Target: Middle Class
MacGuineas couches her "Radical Tax Reform" piece in progressive terms, but overall it makes a case for a corporate tax bonanza. And while she bemoans our increasingly regressive tax code, she never gets around to mentioning the obvious fix: raising tax rates on our highest earners.
With all these tax breaks for high earners and corporations, do MacGuineas and Crew have any ideas for raising revenue? Actually, they do: take it from the struggling middle class. MacGuineas co-authored a paper with economist Martin Feldsten arguing for a cap on individual income tax deductions -- a move that would effectively gut employer health insurance and other vital middle-class programs. (Feldstein's name may ring a bell with viewers of Inside Job, which explored his use of government positions to promote deregulation -- to the great advantage of corporations he served as a board member.
That's the hidden agenda behind the Peterson/corporate/billionaire lobby: cut tax rates for millionaires, billionaires, and corporations; end the payroll tax; downsize government, including Social Security and Medicare; and gain a little added revenue by shifting the tax burden onto the middle class. And that's why the lobby's "Committee For a Responsible Federal Budget" runs articles promoting "rate-reducing tax reform" and others with titles like "Reducing Both Tax Rates and the Deficit is Possible."
Sure it is: Just give away the store its wealthy sponsors, and stick the rest of us with the bill. (And about those titles: We warned you they sounded like sales brochures.)
The "Bipartisan" Wing of the Republican Party
Fix the Debt's "Core Principles" also include a statement of support for the private "Simpson Bowles" proposal issued by those two gentlemen. That proposal was embraced today by the Republican Party as the foundation for its response to President Obama's fiscal proposal.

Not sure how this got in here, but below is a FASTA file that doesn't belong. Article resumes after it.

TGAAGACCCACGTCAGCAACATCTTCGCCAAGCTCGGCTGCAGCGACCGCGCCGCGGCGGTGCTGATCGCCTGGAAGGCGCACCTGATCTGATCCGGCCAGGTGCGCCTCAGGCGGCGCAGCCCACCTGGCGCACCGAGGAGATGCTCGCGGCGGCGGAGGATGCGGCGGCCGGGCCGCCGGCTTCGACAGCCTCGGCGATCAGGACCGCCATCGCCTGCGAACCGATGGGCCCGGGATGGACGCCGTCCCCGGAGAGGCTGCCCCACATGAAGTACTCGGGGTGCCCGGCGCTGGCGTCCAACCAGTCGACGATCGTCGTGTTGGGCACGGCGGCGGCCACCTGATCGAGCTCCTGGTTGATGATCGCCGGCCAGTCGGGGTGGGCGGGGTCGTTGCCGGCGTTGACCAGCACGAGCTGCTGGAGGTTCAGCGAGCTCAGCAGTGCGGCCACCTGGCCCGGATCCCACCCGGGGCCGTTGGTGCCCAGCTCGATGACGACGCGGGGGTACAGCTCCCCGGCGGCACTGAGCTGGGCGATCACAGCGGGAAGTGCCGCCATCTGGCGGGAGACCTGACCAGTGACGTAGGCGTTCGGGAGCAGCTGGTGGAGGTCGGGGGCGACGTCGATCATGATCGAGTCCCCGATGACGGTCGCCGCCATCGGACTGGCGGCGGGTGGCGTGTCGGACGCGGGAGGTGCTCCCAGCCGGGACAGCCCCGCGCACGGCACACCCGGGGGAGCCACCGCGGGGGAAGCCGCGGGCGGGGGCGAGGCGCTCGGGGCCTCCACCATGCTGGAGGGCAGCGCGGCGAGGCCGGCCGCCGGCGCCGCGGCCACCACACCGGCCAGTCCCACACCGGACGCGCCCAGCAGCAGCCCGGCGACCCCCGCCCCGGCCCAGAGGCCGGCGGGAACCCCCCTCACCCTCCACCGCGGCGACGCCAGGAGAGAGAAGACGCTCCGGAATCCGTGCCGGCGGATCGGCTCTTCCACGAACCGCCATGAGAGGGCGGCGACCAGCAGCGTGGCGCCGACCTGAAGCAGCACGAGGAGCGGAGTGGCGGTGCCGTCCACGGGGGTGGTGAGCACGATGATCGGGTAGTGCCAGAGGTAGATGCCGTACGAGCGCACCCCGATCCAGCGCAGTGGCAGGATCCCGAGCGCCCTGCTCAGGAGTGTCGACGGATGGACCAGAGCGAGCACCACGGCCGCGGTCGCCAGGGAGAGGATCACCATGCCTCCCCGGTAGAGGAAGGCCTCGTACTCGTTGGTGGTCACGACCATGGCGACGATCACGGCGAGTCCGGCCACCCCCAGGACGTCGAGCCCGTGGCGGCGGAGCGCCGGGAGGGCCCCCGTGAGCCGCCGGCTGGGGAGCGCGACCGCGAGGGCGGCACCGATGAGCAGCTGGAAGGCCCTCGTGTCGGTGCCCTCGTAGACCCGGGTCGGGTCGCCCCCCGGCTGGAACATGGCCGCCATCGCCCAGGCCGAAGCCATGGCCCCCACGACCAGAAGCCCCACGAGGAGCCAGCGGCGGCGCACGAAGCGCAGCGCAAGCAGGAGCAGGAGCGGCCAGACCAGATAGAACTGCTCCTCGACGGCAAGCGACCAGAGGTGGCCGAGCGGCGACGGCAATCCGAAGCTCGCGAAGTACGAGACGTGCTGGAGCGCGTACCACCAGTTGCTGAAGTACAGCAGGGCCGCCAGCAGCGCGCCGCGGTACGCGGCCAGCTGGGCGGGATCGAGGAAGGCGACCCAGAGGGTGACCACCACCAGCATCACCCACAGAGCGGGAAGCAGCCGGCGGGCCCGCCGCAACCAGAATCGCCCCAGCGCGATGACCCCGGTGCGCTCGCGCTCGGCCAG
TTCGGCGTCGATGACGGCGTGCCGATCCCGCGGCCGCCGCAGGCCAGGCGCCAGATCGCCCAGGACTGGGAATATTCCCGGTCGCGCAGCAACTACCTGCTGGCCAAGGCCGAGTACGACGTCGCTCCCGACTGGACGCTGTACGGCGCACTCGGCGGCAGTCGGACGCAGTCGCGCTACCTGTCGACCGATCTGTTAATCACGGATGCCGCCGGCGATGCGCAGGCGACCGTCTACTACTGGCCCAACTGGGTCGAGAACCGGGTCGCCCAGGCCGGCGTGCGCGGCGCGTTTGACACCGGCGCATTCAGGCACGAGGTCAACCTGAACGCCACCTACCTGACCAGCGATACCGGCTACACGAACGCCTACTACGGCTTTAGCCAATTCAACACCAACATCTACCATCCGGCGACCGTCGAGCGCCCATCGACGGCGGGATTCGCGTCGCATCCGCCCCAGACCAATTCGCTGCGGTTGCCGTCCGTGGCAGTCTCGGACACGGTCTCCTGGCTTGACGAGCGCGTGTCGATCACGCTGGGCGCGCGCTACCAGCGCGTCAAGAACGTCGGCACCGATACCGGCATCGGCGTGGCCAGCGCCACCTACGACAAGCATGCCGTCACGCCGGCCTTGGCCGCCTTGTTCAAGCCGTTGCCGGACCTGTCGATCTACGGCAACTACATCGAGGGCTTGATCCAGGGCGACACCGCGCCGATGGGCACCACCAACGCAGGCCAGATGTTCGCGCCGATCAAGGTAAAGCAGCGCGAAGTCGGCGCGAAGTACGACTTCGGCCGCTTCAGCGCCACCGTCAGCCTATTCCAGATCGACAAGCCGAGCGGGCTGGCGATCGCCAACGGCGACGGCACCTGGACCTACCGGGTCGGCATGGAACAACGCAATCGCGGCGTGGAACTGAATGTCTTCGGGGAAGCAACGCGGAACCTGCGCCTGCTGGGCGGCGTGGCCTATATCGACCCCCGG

But then, the Thing-lobby has many Republican tentacles. MacGuineas' bio describes her as "John McCain's advisor on Social Security." Republican Alan Simpson and putative Democrat Erskine Bowles have both praised far-right Rep. Paul Ryan to the skies, and both endorsed Tea Party Congressional candidates in 2012. Now Bowles is accompanying Fix the Debt's CEOs to meetings on Capitol Hill, which has given John Boehner's aides the opportunity to crow that Bowles is pushing a plan similar to the GOP's.
And, in case you've forgotten already, MacGuineas' comment -- "corporations don't pay taxes; people do" -- quickly morphed into Mitt Romney's infamous comment that "Corporations are people, my friend." And Romney lost.
Let's be clear: This crowd doesn't really care about deficits. It never has. It's an anti-tax group which pursues its goals by fighting to downsize government programs and "reform" the Internal Revenue code. Its natural allies are the Republican Party, the nation's mega-corporations, and billionaires.
It's time they stopped pretending.
(UPDATE: Somebody just sent me a piece by David Sirota which has a somewhat similar "who is Maya MacGuineas?" theme. Read it; it's good.)